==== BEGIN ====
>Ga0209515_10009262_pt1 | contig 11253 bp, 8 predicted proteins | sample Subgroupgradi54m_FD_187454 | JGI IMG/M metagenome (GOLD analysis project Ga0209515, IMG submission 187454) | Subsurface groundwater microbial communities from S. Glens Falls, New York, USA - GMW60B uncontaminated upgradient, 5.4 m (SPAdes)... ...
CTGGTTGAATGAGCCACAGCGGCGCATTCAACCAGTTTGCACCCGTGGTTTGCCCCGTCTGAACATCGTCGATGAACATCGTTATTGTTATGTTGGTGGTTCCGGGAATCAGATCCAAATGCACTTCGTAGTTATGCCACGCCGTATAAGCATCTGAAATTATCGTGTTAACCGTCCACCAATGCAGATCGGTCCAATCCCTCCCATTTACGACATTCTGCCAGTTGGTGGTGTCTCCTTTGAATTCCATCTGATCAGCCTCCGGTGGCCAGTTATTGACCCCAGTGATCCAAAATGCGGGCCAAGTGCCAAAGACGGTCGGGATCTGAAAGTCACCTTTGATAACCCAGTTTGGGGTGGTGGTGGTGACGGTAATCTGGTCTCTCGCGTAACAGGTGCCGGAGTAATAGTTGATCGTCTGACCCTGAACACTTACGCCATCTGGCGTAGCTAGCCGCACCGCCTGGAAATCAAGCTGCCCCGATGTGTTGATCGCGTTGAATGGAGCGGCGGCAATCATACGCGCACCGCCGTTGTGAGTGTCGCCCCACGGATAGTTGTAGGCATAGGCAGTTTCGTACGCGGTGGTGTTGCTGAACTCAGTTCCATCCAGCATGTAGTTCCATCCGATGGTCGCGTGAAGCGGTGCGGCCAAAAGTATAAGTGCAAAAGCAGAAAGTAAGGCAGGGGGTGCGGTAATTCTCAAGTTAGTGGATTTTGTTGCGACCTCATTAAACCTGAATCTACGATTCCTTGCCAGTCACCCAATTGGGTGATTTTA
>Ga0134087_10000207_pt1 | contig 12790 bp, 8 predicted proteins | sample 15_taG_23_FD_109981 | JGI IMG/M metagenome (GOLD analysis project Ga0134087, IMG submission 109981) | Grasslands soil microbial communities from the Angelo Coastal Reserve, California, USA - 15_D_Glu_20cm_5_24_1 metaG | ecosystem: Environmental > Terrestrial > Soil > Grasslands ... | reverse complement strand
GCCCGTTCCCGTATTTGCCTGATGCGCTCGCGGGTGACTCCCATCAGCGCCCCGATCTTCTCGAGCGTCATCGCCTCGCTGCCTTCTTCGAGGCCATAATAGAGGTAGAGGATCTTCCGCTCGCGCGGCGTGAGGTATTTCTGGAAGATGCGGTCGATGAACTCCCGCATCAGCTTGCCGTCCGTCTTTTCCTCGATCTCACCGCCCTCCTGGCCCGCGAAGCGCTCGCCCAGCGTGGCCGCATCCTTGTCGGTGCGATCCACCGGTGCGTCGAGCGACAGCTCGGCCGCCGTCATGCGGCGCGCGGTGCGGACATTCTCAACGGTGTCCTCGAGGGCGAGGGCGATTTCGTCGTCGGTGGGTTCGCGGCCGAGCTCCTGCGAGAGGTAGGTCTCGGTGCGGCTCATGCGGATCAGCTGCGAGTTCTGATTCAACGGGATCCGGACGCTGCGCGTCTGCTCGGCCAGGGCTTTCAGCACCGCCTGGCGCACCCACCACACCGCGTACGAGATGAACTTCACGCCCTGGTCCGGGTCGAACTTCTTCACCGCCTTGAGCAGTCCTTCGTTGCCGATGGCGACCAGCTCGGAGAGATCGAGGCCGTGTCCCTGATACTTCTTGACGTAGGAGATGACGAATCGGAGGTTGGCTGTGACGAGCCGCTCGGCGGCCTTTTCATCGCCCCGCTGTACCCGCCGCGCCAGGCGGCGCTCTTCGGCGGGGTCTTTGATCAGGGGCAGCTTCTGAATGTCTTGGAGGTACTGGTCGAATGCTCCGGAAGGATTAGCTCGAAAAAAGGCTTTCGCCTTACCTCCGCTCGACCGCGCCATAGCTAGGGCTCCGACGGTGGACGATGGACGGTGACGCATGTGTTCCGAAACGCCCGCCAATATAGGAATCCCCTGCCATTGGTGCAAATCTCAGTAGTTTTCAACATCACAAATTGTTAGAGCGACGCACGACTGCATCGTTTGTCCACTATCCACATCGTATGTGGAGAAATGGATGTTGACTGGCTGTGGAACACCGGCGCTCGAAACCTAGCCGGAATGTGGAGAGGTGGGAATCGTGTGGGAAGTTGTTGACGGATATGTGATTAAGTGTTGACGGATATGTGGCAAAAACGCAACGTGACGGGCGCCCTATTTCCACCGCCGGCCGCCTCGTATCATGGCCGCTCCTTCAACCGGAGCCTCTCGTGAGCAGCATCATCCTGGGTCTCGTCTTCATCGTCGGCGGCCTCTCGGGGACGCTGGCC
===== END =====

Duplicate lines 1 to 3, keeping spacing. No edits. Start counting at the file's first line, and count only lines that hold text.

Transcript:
>Ga0209515_10009262_pt1 | contig 11253 bp, 8 predicted proteins | sample Subgroupgradi54m_FD_187454 | JGI IMG/M metagenome (GOLD analysis project Ga0209515, IMG submission 187454) | Subsurface groundwater microbial communities from S. Glens Falls, New York, USA - GMW60B uncontaminated upgradient, 5.4 m (SPAdes)... ...
CTGGTTGAATGAGCCACAGCGGCGCATTCAACCAGTTTGCACCCGTGGTTTGCCCCGTCTGAACATCGTCGATGAACATCGTTATTGTTATGTTGGTGGTTCCGGGAATCAGATCCAAATGCACTTCGTAGTTATGCCACGCCGTATAAGCATCTGAAATTATCGTGTTAACCGTCCACCAATGCAGATCGGTCCAATCCCTCCCATTTACGACATTCTGCCAGTTGGTGGTGTCTCCTTTGAATTCCATCTGATCAGCCTCCGGTGGCCAGTTATTGACCCCAGTGATCCAAAATGCGGGCCAAGTGCCAAAGACGGTCGGGATCTGAAAGTCACCTTTGATAACCCAGTTTGGGGTGGTGGTGGTGACGGTAATCTGGTCTCTCGCGTAACAGGTGCCGGAGTAATAGTTGATCGTCTGACCCTGAACACTTACGCCATCTGGCGTAGCTAGCCGCACCGCCTGGAAATCAAGCTGCCCCGATGTGTTGATCGCGTTGAATGGAGCGGCGGCAATCATACGCGCACCGCCGTTGTGAGTGTCGCCCCACGGATAGTTGTAGGCATAGGCAGTTTCGTACGCGGTGGTGTTGCTGAACTCAGTTCCATCCAGCATGTAGTTCCATCCGATGGTCGCGTGAAGCGGTGCGGCCAAAAGTATAAGTGCAAAAGCAGAAAGTAAGGCAGGGGGTGCGGTAATTCTCAAGTTAGTGGATTTTGTTGCGACCTCATTAAACCTGAATCTACGATTCCTTGCCAGTCACCCAATTGGGTGATTTTA
>Ga0134087_10000207_pt1 | contig 12790 bp, 8 predicted proteins | sample 15_taG_23_FD_109981 | JGI IMG/M metagenome (GOLD analysis project Ga0134087, IMG submission 109981) | Grasslands soil microbial communities from the Angelo Coastal Reserve, California, USA - 15_D_Glu_20cm_5_24_1 metaG | ecosystem: Environmental > Terrestrial > Soil > Grasslands ... | reverse complement strand